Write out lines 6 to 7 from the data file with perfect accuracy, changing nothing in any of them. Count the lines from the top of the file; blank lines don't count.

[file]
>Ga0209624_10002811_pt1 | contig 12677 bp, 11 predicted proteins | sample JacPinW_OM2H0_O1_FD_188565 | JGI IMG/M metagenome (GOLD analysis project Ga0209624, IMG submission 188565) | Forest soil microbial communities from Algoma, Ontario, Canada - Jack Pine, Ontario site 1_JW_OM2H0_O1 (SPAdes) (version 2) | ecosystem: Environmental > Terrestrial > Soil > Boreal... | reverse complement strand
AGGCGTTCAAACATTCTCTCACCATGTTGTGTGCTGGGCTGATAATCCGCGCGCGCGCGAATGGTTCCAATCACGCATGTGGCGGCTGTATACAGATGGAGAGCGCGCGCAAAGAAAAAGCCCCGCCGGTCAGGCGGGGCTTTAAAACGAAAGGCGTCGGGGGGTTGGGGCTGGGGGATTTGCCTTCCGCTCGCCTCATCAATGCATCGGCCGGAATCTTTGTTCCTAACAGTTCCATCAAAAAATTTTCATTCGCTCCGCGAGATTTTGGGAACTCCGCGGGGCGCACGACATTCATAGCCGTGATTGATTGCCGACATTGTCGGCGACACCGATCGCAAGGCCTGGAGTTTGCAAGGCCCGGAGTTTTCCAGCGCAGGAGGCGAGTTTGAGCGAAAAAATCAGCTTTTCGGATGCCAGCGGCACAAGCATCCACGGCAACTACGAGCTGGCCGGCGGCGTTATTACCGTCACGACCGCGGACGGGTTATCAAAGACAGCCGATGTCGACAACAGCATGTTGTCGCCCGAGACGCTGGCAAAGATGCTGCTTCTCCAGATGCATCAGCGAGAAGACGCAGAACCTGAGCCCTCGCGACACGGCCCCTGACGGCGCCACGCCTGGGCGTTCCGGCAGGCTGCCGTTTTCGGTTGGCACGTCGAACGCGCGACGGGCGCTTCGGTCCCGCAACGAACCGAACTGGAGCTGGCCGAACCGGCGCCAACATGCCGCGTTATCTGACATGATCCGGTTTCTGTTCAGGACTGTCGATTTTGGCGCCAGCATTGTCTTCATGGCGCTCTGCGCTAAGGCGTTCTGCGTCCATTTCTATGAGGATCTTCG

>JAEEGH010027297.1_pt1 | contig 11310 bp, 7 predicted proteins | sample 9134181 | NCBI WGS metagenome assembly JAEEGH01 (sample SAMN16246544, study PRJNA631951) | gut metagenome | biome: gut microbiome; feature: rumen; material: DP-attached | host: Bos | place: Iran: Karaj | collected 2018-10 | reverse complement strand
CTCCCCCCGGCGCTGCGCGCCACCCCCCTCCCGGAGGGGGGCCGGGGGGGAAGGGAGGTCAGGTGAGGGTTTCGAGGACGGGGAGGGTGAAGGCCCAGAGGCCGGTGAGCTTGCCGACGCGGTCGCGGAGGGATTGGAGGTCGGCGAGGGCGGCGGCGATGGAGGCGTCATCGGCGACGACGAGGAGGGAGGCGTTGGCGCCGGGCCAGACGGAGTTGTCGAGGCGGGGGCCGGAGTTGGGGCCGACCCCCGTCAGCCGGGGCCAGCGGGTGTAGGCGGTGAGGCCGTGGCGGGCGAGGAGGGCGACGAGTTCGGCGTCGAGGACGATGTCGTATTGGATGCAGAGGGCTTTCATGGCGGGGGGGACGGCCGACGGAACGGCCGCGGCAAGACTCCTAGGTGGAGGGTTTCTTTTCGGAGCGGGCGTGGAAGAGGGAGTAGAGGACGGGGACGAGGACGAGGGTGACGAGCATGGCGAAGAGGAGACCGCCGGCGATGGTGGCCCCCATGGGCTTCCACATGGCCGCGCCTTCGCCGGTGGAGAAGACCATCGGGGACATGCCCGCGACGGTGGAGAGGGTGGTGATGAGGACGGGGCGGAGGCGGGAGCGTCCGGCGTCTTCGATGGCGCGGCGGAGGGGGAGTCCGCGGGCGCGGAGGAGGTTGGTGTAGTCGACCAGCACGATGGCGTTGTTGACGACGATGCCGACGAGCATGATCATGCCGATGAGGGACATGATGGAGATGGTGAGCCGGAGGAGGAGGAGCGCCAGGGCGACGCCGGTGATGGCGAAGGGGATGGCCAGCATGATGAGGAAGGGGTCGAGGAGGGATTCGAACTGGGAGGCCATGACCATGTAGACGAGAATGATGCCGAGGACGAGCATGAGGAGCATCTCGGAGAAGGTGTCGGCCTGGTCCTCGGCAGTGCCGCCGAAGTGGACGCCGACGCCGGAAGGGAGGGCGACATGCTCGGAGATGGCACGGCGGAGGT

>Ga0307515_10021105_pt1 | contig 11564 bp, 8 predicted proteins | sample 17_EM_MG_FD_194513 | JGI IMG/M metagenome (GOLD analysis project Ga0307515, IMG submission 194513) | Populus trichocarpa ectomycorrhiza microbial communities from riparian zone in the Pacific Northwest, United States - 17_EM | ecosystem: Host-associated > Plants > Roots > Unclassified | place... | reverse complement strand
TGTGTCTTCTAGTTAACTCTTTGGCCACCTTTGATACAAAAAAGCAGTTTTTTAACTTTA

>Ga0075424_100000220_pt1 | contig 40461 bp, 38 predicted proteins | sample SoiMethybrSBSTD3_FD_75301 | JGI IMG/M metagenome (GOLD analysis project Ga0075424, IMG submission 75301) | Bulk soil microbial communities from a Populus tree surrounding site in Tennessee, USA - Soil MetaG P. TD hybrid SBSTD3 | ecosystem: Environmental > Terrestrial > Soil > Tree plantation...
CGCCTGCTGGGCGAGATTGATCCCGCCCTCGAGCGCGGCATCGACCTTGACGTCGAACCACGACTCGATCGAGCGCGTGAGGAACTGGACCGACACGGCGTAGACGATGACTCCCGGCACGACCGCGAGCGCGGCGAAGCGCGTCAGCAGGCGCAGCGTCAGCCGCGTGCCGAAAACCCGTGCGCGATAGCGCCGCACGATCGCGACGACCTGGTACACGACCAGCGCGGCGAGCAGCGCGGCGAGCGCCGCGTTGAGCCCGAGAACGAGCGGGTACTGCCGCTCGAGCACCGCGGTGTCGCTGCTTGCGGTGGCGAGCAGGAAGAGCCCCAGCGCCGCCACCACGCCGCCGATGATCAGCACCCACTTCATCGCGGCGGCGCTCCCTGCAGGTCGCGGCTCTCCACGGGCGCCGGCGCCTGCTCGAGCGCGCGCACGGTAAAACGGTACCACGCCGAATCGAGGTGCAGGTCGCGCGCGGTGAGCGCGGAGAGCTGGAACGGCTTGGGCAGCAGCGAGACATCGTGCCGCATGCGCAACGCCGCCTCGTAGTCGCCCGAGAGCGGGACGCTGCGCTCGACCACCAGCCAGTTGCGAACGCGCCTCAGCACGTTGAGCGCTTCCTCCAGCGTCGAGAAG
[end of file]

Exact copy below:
TGTGTCTTCTAGTTAACTCTTTGGCCACCTTTGATACAAAAAAGCAGTTTTTTAACTTTA

>Ga0075424_100000220_pt1 | contig 40461 bp, 38 predicted proteins | sample SoiMethybrSBSTD3_FD_75301 | JGI IMG/M metagenome (GOLD analysis project Ga0075424, IMG submission 75301) | Bulk soil microbial communities from a Populus tree surrounding site in Tennessee, USA - Soil MetaG P. TD hybrid SBSTD3 | ecosystem: Environmental > Terrestrial > Soil > Tree plantation...